Simmered Greens – Collard, Mustard, and Arugula
I have a number of recipes for collard greens – some vegetarian, some more traditional, some specifying longer cook times, and one I found and use often that cooks up collards “quick and easy.” Before I get into the details of how I prepared them to serve with the Pan Seared Shrimp, here is the quick and easy (and tasty!) one from Cooking Light, November 1994.
- 1 cup low-salt chicken broth, divided
- 4 garlic cloves, finely chopped
- 11 cups tightly packed chopped fresh collard greens (about 4 1/2 pounds)
- 1/4 teaspoon crushed red pepper
- 1/8 teaspoon salt
1. Heat 1/2 cup chicken broth in a large Dutch oven over medium heat until hot. Add garlic, and cook 2 minutes, stirring frequently.
2. Add collard greens and remaining 1/2 cup broth; stir well. Cover and cook 7 minutes, stirring occasionally. Remove from heat; stir in crushed red pepper and salt.
You can always add a bit of smoked parprika or some scraps of ham to add a little of that tradional “ham hock” flavor.
But – now for the latest greens recipe. By the way, it is even better the next day. I am having some for breakfast as I write this part of the post. YUM!
Now, for years I didn’t really have a clue as to what to do with collard greens beyond toss them in soup. How this happened, given that I followed different vegetarian diets for years, including vegan and macrobiotic, I do not know! But, given that I have a ton of them and other greens in the garden I help with, I am glad I know what to do with them, now!
I know that prepping them was always a mystery for me, as was know how much resulted in how much once cooked. For those who are not familiar with collards, I took some pictures and will include written steps to help you along. But first, here are the ingredients I used most recently. Please note that you do not need to follow the amounts exactly when you make your greens. This is a ART not a SCIENCE. It is also a way to use up greens and ham scraps. <grin> I am just recording what I did so I can use it in the future as a guideline, as should you!
For example, I was planning to just do collard greens, but they cooked down so much, I cut the greens off the baby turnips I had bought and grabbed some argula I had picked a few days ago and added them, plus an additional cup of stock (I started with 2 cups) and then let it all simmer. Again, an art, not a science!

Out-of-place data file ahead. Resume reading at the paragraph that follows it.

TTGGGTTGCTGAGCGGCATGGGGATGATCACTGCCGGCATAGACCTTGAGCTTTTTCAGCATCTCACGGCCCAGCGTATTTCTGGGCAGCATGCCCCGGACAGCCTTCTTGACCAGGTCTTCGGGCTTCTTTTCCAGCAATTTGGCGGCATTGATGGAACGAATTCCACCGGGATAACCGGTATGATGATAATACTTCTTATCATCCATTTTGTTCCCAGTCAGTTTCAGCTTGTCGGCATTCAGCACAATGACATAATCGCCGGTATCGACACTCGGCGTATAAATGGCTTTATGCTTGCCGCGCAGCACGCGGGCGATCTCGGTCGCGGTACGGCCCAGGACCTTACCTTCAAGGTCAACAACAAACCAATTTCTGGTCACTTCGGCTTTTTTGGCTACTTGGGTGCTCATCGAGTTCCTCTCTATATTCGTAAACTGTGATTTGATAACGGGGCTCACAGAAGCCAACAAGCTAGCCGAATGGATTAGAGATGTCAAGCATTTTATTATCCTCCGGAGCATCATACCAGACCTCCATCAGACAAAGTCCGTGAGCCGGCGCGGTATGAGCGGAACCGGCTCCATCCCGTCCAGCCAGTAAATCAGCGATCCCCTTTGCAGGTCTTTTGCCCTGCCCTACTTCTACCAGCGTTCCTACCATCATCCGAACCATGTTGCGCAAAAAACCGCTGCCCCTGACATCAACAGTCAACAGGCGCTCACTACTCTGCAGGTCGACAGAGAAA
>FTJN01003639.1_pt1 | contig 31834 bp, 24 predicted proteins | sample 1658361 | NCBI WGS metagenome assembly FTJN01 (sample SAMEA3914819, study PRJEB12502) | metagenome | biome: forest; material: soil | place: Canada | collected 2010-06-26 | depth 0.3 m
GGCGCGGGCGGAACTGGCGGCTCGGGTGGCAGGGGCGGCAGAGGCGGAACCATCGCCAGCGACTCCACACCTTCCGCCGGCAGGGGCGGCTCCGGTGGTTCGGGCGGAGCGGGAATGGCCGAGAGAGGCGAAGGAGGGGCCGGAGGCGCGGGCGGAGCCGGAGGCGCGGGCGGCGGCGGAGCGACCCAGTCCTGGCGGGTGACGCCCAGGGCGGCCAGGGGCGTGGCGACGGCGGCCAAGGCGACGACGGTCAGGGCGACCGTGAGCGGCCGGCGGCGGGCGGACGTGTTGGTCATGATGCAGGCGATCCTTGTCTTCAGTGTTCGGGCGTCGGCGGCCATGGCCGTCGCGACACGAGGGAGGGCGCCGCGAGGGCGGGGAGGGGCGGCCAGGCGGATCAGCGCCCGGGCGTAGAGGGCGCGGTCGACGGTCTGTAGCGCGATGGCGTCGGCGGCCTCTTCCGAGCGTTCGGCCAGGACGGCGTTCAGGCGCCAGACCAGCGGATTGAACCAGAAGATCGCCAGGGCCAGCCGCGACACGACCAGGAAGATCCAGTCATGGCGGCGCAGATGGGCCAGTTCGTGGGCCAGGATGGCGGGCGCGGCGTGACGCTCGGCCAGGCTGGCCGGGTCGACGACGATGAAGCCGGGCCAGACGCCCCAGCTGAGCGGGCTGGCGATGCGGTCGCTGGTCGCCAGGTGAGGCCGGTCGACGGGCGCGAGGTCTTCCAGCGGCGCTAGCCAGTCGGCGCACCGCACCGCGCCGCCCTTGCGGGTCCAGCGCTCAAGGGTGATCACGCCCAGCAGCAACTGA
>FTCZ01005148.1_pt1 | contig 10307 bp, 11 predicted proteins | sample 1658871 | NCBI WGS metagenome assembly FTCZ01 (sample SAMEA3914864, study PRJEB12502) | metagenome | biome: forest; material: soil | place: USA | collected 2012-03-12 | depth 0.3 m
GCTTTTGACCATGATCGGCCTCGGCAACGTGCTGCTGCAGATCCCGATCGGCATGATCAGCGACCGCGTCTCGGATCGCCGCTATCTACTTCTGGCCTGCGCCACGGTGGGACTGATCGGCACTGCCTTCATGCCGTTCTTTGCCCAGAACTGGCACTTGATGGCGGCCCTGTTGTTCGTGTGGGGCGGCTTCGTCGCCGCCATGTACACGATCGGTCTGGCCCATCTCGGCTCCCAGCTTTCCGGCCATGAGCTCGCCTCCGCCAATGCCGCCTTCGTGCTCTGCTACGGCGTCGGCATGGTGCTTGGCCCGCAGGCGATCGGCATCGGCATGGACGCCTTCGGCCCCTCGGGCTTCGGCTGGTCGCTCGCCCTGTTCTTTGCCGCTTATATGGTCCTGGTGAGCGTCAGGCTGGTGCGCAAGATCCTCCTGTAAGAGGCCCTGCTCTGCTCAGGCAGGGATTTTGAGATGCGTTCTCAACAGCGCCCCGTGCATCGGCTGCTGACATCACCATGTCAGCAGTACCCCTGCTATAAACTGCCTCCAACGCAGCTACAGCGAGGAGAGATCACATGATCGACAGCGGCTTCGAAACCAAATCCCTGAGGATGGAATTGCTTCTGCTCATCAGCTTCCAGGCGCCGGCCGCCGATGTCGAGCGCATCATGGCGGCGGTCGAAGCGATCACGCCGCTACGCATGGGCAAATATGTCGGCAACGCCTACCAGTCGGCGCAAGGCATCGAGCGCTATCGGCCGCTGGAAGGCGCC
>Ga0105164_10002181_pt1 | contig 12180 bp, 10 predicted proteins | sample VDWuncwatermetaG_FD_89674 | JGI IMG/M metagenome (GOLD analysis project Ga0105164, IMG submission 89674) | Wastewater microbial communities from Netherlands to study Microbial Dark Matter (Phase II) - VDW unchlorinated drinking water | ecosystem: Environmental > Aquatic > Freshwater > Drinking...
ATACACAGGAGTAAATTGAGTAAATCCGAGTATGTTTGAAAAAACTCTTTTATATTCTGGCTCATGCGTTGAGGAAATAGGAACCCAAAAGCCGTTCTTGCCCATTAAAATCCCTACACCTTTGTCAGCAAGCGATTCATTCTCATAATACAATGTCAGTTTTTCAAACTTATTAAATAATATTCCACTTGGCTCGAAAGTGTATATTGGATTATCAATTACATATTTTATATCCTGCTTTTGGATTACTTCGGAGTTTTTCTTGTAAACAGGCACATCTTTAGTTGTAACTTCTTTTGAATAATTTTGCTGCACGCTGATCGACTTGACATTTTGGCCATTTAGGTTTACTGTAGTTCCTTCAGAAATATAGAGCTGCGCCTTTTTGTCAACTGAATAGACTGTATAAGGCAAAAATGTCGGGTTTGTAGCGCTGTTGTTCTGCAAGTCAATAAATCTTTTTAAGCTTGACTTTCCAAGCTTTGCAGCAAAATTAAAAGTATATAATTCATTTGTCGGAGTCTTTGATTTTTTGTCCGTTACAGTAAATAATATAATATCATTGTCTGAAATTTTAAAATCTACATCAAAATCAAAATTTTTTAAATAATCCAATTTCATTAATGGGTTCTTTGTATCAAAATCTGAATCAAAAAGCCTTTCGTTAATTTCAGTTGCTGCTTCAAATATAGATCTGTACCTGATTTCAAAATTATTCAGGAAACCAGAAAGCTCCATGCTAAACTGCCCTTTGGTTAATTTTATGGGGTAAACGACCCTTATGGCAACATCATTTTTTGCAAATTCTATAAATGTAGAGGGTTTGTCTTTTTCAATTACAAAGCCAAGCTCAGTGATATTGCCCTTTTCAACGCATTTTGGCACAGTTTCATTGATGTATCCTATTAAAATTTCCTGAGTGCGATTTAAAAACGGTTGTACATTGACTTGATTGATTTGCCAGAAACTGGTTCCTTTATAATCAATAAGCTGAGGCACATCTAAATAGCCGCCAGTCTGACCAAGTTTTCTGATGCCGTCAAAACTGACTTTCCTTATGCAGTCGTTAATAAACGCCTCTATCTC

Assorted Greens Simmer
- 2 TBSP olive oil
- 2 medium oinions, chopped medium
- 2 clove garlic, chopped
- heaping 1/4 teaspoon dried red pepper flakes
- 3 cups veggie or other stock
- 5-6 oz ham scraps
- 11 oz chopped collards (maybe two bunches from the market?)
- 9 oz wild chopped arugula (the skinny leaves with pronouced indentations – from my garden)
- 9 oz turnip chopped greens (from the baby white turnips at the Farmer’s Market)
Heat the olive oil in a heavy saucepan or dutch oven. When hot, add onions, garlic, and pepper flakes and saute until soft, 5-10 minutes. Add ham scraps and suate for a few more minutes, then add stock and greens (or, you can add greens and wilt before adding stock). Bring stock to a light boil, cover pot tighty, and simmer for around an hour. Once there greens are quite tender, you can hold on low for hours.
I took some pictures while I made this dish, partly to show an easy way to prepare collards, and partly because I have fun taking pictures. 🙂
The first time I prepared collards greens in a way that came out really tasting really good was for my New Year’s Day open house on 1/1/09. You’ll find the recipe for vegatarian collard greens elsewhere on this blog, but there was one issue. It took a LONG time to prepare the collard greens! But now I know a better way…
Slice the thickest part of the stem off. the photo shows only one leaf,but you can do this with more than one leaf at a time. Then stack the leaves, roll them up, and slice into 1 1/2 inch wide strips.
Once the collards cooked down, I realized that I needed more greens and added the turnip and arugla.
Remember, you don’t have to do greens and stock in two parts! This is just what I did when creating this dish.
Note: when preparing the other greens, do chop off the thicker stems – most get soft from the long simmer, but if too thick, they can be tough.
Another Note: if you don’t have ham or don’w want to use it, add maybe a teaspoon or so to taste of smoked parika if you want a deeper flavor. Also, you can add fresh or canned tomatoes to this dish at the end if you like.